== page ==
Where to eat and drink: Pakse

Pakse: Where to eat and drink

Pakse may have some mediocre guesthouses but it sure has eats to satiate travellers passing through.

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Those who really want to go local, head to the Dao Heuang market, one of the largest markets in the country. Found amongst the sprawling sections of fruits, vegetables, meat, fish, household goods, cell phones and clothes is a food hall with vendors, tables and chairs. Go for a morning bowl of noodle soup, nibble on fried or grilled meats and sausages, grab spicy papaya salad and fresh rolls filled with herbs and noodles, and load up a container from trays of ready made vegetable, bamboo shoots, pickles, Lao curry and egg dishes. For something closer to the tourist centre, in the morning try the small central market across from Pakse Hotel.

Sweet time at Cafe Sinouk. Photo by: Cindy Fan.
Sweet time at Cafe Sinouk. Photo: Cindy Fan

Pakse is the business hub for the Bolaven Plateau and not surprising, there’s many cafes to refuel on java. Elegant and understated 124 Thaluang Coffee is a lovely spot to enjoy a cup of coffee and a madeleine. Find it tucked on a side street between Banque Franco-Lao on Road 13 and Vida Bakery.

Located on the ground floor of Residence Sisouk Hotel, Sinouk Cafe give patrons a slice of history with the French colonial building and good coffee—Sinouk is one of the largest coffee brands of Laos.

Grab some takeaway at Dao Heuang market. Photo by: Cindy Fan.
Grab some takeaway at Dao Heuang market. Photo: Cindy Fan

For a fill of familiar comfort food before striking off into wild, hit up Vida Bakery Cafe where sandwiches, wraps and bagels are made to order (28,000 kip). There’s smoothies, every kind of mocha-frappe-ccino-spresso (10,000-15,000kip), fresh salads, muesli and baked goodies that go down a treat on an overnight bus ride. Find the air-conditioned WiFi-connected cafe off of Route 13. Turn at BFL bank and follow the lane to the end. Just a heads up, the cafe does have a religious undercurrent—our WiFi password was “FATHERSLOVE” if you can read between the lines.

Now that you’re hooked on Lao coffee, buy beans direct from the Coffee Producers Cooperative (CPC), 1,855 families of small-scale farmers on the Bolaven Plateau who have joined forces to reach an international market. It’s fantastic quality. Get it from their corner office one block south of Route 13/Dao Lin Restaurant/Dok Mai Lao Italian Restaurant, close to Nangnoi Guesthouse http://www.cpc-laos.org/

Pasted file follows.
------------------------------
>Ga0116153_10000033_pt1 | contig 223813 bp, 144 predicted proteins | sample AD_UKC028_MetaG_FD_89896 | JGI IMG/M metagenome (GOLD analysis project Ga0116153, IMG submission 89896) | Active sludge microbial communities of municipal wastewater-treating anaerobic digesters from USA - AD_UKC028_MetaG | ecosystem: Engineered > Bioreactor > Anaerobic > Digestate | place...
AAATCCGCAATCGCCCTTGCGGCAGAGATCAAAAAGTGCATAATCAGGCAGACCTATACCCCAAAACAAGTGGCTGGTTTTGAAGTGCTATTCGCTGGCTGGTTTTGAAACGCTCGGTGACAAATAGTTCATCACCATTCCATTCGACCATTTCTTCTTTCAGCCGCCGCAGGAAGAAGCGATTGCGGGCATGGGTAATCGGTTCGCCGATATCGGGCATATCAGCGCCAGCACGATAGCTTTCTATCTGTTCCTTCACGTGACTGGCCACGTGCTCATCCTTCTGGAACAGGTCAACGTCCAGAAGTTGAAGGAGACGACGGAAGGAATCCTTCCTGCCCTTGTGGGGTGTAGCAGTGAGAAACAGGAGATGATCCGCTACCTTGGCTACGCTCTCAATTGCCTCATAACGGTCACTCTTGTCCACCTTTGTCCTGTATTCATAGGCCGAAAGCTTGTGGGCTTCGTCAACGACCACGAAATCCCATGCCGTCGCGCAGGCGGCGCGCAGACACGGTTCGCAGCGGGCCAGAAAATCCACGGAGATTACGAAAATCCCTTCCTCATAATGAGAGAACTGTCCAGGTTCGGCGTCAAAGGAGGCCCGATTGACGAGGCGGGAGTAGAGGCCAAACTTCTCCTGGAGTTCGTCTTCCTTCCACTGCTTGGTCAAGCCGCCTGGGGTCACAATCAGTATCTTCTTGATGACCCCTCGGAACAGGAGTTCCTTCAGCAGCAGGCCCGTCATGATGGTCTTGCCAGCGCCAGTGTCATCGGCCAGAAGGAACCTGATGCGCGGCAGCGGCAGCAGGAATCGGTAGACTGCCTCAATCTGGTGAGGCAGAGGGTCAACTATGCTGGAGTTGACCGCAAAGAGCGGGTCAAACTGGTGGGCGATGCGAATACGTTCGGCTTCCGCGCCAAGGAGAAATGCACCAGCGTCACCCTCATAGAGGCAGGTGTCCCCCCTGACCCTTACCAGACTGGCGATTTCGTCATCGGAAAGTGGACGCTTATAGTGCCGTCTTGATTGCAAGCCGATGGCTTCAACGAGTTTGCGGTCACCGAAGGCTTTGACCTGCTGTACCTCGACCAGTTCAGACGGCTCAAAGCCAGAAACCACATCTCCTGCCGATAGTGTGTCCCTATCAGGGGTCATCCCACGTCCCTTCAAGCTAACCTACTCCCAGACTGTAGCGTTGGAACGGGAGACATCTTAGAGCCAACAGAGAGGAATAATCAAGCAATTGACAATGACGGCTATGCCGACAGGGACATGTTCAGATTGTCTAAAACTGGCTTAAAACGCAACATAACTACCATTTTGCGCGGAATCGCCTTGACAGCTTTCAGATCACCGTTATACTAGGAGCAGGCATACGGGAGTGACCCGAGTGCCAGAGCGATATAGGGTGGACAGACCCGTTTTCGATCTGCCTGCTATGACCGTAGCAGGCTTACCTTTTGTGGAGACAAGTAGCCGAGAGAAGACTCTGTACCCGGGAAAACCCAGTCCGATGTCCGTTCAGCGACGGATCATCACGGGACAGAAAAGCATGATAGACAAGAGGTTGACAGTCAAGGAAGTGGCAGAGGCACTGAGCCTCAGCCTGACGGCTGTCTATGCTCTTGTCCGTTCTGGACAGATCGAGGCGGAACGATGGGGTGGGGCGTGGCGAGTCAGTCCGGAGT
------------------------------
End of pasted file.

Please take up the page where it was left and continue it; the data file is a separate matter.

Need a Western fix? Try Vida Bakery. Photo by: Cindy Fan.
Need a Western fix? Try Vida Bakery. Photo: Cindy Fan

Dok Mai Lao is an Italian resto with a simple menu of salads, pastas and a few meat dishes. Sit indoors or ask for the garden and be led down a narrow alley to a pleasant terrace shaded with trees at the back of the house. Though not gourmet Italian, it hits the spot if in need a plate of pasta with cheese instead of sticky rice. Plain penne and tomato sauce is 35,000 kip.

Bustling Daolin occupies the corner of the tourist strip and it will satisfy many a hungry visitor with a menu book of mostly Thai and Chinese stir-fry dishes with attractive photos to help decipher. The food is cheap and good, clearly made with a properly hot wok as the veg comes out cooked but still crunchy and flavourful. Get a whole fish prepared the way you like for 60,000 kip or for more modest sizes, there’s fried noodles for 20,000 kip, chicken wings, braised pork belly, morning glory and tofu. Many of the dishes can be made vegetarian.

Grab a <i>sindad</i> in Paksong. Photo by: Cindy Fan.
Grab a sindad in Paksong. Photo: Cindy Fan

For sunset, head up to Pakse Hotel’s rooftop restaurant Le Panorama. True to its name, the panoramic views over the rooftops, surrounding hills and the setting sun are terrific. The dinner menu is a safe mix of Lao, Thai and Western fare, dishes starting at 45,000 kip.

Slurp up a decent bowl of Vietnamese style beef pho in front of Lankham Hotel. While it can never compare to the pho found on the streets of Saigon or Hanoi, it does the trick and it’s easy on the wallet. A small is 20,000 kip, large 25,000 kip.

124 Thaluang Coffee: street between Road 13 and Road 21; open Tues-Sun 09:00-19:00; T: (020) 9689 0070; https://www.facebook.com/124thaluangcoffee/
CPC: corner of Road 24, one block south of Dao Lin Restaurant; open Mon-Fri 08:00-17:00; http://www.cpc-laos.org/
Daolin: Route 13 at corner with Rd 24; open daily 06:00-22:30 T: (020) 5573 3199
Dok Mai Lao Caffe Restaurant: Rd 24; open daily 11:00-22:00; T: (020) 5844 7879; https://www.facebook.com/Dok-mai-lao-caffe-restaurant-456312284445603
Lankham Pho: Route 13, lobby of Lankham Hotel.
Le Panorama: Rd 5 Ban Wat Luang (old French quarter); open daily for dinner; T: (031) 212 131; http://www.hotelpakse.com/dining/pakse-restaurant-bar.html
Sinouk Cafe: Ban Lakmuang (old French quarter under Residence Sisouk Hotel); open daily 07:00-21:00; T: (031) 214 716; http://www.sinouk-cafe.com/
Vida Bakery Cafe: Rd 12, Ban Thaluang; open Mon-Thurs 06:30-20:00, Fri 06:30-14:30, Sat 06:30-16:00; T: (020) 2925 6632; https://www.facebook.com/VidaBakeryCafe/

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Cindy Fan is a Canadian writer/photographer and author of So Many Miles, a website that chronicles the love of adventure, food and culture. After falling in love with sticky rice and Mekong sunsets, in 2011 she uprooted her life in Toronto to live la vida Laos. She’s travelled to over 40 countries and harbours a deep affection for Africa and Southeast Asia. In between jaunts around the world, she calls Laos and Vietnam home where you’ll find her traipsing through rice paddies, standing beside broken-down buses and in villages laughing with the locals.